They Came With Sunlight | March 8 | Pelagic Records
RIYL: Philosophy. Being ice cold. Bad analogies.
The prophet André 3000 once posited, “What’s cooler than being cool?” SÂVER ponder a different question: “What’s heavier than being heavy?” So, what do Outkast and SÂVER have in common? Little except for the desire to push boundaries and deliver exhilarating music. At first blush, their debut, They Came With Sunlight, traffics in the kind of murky, grandiose post-metal that Pelagic Records specialize in. To be sure, this is gloriously crushing sludge of the highest order. However, SÂVER also utilize a greater sense of balance and atmosphere, and where they really push the boundaries of post-metal is in their fairly liberal use of background synth and foreground melody. In a post-“Stranger Things” world, everyone is bringing back the keyboard, but SÂVER’s wonderfully novel use of eerie, haunting synths only increases their heaviness tenfold. “We wanted to create an album that is challenging for the listener and to push the limits of what’s heavy, sound-wise,” bassist and vocalist Ole Christian Helstad notes. It’s this mix of the haunting and the harrowing that truly elevates SÂVER’s sound, resulting in an intoxicating immensity that is meant to be savored.
Phase One EP | March 29 | Flatspot Records
RIYL: Diversity. Free thought. Unity through hatred
Section H8: Population… Five, but they’re happy to accept immigrants. Applicants must be willing to think freely, embrace diversity, and H8 the state of the world. Also, and very importantly, they must love enraged, lively metallic hardcore. This storied land’s mission statement is clear: “Section H8 is about friendship and telling the truth,” vocalist Mexi says. “The five of us are very close friends, so doing this together feels good, because it’s more of a gang than a band. In a world full of manipulation, posturing, and phony nonsense, we are the band that will never lie to you.” The national anthems on Section H8’s debut EP, Phase One, traffic in a wild and varied style, mixing New York hardcore, grind, and Japanese metallic hardcore in equal measure. It all results in a riveting short burst of excitement—roughly eight and a half minutes in total—that will unite listeners through a shared hatred of humanity and a willingness to throw the fuck down in the pit.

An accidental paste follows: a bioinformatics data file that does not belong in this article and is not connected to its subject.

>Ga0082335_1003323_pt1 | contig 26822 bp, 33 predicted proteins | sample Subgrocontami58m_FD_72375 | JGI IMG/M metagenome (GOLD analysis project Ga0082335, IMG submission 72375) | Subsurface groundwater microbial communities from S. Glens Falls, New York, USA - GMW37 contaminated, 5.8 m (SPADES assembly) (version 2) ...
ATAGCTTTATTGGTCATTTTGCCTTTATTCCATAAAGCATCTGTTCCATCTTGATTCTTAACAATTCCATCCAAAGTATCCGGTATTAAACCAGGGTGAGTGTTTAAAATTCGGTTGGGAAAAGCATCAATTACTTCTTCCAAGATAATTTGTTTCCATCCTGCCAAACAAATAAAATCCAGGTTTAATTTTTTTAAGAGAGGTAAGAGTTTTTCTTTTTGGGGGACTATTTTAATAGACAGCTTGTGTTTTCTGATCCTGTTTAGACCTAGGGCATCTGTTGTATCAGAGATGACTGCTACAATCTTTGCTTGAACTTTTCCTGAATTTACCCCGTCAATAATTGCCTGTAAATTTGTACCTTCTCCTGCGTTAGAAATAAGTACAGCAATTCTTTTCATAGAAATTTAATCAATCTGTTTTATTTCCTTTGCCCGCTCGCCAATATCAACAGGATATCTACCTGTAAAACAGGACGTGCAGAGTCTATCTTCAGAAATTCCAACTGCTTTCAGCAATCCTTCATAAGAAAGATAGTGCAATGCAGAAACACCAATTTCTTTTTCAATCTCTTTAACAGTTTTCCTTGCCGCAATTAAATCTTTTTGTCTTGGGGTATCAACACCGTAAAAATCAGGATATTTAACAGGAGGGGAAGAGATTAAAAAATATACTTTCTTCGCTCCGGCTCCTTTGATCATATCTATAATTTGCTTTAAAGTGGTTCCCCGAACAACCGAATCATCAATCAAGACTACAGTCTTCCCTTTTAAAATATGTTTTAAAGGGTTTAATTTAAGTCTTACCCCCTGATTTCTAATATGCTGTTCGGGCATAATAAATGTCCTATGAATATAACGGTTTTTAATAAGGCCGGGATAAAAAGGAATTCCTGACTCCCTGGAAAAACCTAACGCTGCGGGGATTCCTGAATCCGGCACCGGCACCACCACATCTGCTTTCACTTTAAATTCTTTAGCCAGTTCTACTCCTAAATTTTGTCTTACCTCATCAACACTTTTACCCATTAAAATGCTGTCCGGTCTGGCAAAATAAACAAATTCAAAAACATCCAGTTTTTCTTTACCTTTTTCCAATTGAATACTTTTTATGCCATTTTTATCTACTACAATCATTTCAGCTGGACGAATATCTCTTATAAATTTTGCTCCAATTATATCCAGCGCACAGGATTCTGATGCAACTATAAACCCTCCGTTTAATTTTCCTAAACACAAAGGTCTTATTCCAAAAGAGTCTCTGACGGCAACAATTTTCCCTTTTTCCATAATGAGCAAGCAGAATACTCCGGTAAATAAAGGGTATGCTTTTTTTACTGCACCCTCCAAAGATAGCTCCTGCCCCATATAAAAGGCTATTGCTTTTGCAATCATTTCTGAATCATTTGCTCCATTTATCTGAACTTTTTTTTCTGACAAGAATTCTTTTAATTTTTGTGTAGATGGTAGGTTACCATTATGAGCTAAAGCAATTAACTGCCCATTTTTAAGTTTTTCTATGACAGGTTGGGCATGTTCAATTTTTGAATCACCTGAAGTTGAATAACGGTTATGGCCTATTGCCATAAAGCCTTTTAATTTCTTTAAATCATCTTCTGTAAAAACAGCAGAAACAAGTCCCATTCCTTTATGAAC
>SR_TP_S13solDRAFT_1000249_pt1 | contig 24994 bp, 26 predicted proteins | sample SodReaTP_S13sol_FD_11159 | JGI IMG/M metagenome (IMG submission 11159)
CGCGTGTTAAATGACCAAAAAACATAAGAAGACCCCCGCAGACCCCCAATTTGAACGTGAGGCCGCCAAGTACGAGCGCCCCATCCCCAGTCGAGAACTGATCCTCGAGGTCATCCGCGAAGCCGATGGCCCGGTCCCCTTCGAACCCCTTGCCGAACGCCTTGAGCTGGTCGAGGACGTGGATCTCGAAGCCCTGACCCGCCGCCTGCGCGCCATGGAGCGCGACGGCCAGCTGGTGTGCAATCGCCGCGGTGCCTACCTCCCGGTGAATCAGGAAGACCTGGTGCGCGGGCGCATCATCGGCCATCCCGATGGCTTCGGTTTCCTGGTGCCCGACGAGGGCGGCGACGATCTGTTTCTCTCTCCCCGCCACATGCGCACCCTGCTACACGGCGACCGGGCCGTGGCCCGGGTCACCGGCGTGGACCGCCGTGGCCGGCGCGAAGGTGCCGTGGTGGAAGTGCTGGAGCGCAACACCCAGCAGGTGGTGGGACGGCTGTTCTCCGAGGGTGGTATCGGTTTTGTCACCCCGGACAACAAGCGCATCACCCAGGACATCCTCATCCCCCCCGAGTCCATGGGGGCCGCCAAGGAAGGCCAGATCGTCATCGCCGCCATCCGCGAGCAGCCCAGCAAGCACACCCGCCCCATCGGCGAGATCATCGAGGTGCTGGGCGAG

Birth of the Marvellous | March 22 | Prosthetic Records
RIYL: Being inquisitive. Obtaining balance. Warmth.
Everything about Sermon’s debut LP is centered on attaining perfect equilibrium. The anonymous collective have crafted a brilliantly balanced sound, birthed from varied ideas melded together masterfully. Katatonia, Porcupine Tree, and A Perfect Circle are all clear reference points, but Birth of the Marvellous is somehow more diverse, leaning on both aggressive extreme metal tendencies and wistful prog ambiance. It’s a religious experience in itself how Sermon speak their sonic symmetry into action, but their thematic gospel speaks even louder. Founded on the principle of preaching theological and spiritual balance, Sermon have no religious bias; they are simply staring into the abyss and searching for answers. This open-minded methodology leads to more questions than answers, but the collective are just fine with that. “I suppose it’s a kind of agnostic view,” they share, “a nondefinitive belief. I like this idea of everyone being born unknowing—i.e. until another human being has informed you of anything, you may never wonder about a god or you may wonder if there is. The ultimate view being that if you remember this starting point of unknowing, accusing someone of being right, wrong, good, and evil in terms of organized religion doesn’t really feel logical anymore.” If that sounds like a work in progress, that’s exactly the point, as Sermon’s mission is to stay open to being proven right or wrong based on experience. Ultimately, it’s about connection and warmth, and Birth of the Marvellous radiates that message vividly.
Brooklyn, New York
Luminous Volumes | March 29 | Sleeping Giant Glossolalia, Aqualamb, & SKiN GRAFT Records
RIYL: Meeting your heroes. Imagination. Childhood ghost stories.